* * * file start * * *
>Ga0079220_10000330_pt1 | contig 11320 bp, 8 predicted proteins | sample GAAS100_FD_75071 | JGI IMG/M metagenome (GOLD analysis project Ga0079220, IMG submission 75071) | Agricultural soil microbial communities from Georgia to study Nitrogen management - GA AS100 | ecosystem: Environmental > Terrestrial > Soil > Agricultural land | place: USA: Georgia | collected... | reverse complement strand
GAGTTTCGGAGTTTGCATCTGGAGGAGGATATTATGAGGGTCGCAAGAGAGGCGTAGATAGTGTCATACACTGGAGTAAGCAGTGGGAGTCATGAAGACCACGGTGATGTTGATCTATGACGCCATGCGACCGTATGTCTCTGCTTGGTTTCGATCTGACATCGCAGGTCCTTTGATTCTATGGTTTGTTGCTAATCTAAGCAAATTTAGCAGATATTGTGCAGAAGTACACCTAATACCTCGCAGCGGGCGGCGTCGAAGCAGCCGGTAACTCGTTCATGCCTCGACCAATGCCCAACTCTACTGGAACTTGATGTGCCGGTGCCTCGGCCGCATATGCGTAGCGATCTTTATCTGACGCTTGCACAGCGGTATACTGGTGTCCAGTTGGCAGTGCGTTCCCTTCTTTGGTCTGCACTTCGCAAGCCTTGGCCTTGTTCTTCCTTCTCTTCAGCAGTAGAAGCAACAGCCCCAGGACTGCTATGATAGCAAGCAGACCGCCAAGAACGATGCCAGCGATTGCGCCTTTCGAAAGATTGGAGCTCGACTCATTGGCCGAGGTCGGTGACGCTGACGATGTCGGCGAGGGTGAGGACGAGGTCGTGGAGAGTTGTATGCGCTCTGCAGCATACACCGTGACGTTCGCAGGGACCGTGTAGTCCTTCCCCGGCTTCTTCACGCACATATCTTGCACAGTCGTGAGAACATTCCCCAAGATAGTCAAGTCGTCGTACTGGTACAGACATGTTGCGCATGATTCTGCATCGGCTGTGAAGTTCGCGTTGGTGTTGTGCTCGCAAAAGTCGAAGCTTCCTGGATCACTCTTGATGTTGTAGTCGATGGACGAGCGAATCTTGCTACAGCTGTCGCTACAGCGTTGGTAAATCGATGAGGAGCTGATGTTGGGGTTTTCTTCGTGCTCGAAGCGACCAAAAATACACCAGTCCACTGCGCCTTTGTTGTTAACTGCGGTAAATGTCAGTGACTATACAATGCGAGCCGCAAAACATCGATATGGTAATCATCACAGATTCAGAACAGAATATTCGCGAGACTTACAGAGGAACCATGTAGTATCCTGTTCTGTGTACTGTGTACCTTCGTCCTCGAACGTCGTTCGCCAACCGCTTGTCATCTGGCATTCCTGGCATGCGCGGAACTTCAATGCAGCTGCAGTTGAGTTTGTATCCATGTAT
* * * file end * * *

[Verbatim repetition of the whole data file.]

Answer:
>Ga0079220_10000330_pt1 | contig 11320 bp, 8 predicted proteins | sample GAAS100_FD_75071 | JGI IMG/M metagenome (GOLD analysis project Ga0079220, IMG submission 75071) | Agricultural soil microbial communities from Georgia to study Nitrogen management - GA AS100 | ecosystem: Environmental > Terrestrial > Soil > Agricultural land | place: USA: Georgia | collected... | reverse complement strand
GAGTTTCGGAGTTTGCATCTGGAGGAGGATATTATGAGGGTCGCAAGAGAGGCGTAGATAGTGTCATACACTGGAGTAAGCAGTGGGAGTCATGAAGACCACGGTGATGTTGATCTATGACGCCATGCGACCGTATGTCTCTGCTTGGTTTCGATCTGACATCGCAGGTCCTTTGATTCTATGGTTTGTTGCTAATCTAAGCAAATTTAGCAGATATTGTGCAGAAGTACACCTAATACCTCGCAGCGGGCGGCGTCGAAGCAGCCGGTAACTCGTTCATGCCTCGACCAATGCCCAACTCTACTGGAACTTGATGTGCCGGTGCCTCGGCCGCATATGCGTAGCGATCTTTATCTGACGCTTGCACAGCGGTATACTGGTGTCCAGTTGGCAGTGCGTTCCCTTCTTTGGTCTGCACTTCGCAAGCCTTGGCCTTGTTCTTCCTTCTCTTCAGCAGTAGAAGCAACAGCCCCAGGACTGCTATGATAGCAAGCAGACCGCCAAGAACGATGCCAGCGATTGCGCCTTTCGAAAGATTGGAGCTCGACTCATTGGCCGAGGTCGGTGACGCTGACGATGTCGGCGAGGGTGAGGACGAGGTCGTGGAGAGTTGTATGCGCTCTGCAGCATACACCGTGACGTTCGCAGGGACCGTGTAGTCCTTCCCCGGCTTCTTCACGCACATATCTTGCACAGTCGTGAGAACATTCCCCAAGATAGTCAAGTCGTCGTACTGGTACAGACATGTTGCGCATGATTCTGCATCGGCTGTGAAGTTCGCGTTGGTGTTGTGCTCGCAAAAGTCGAAGCTTCCTGGATCACTCTTGATGTTGTAGTCGATGGACGAGCGAATCTTGCTACAGCTGTCGCTACAGCGTTGGTAAATCGATGAGGAGCTGATGTTGGGGTTTTCTTCGTGCTCGAAGCGACCAAAAATACACCAGTCCACTGCGCCTTTGTTGTTAACTGCGGTAAATGTCAGTGACTATACAATGCGAGCCGCAAAACATCGATATGGTAATCATCACAGATTCAGAACAGAATATTCGCGAGACTTACAGAGGAACCATGTAGTATCCTGTTCTGTGTACTGTGTACCTTCGTCCTCGAACGTCGTTCGCCAACCGCTTGTCATCTGGCATTCCTGGCATGCGCGGAACTTCAATGCAGCTGCAGTTGAGTTTGTATCCATGTAT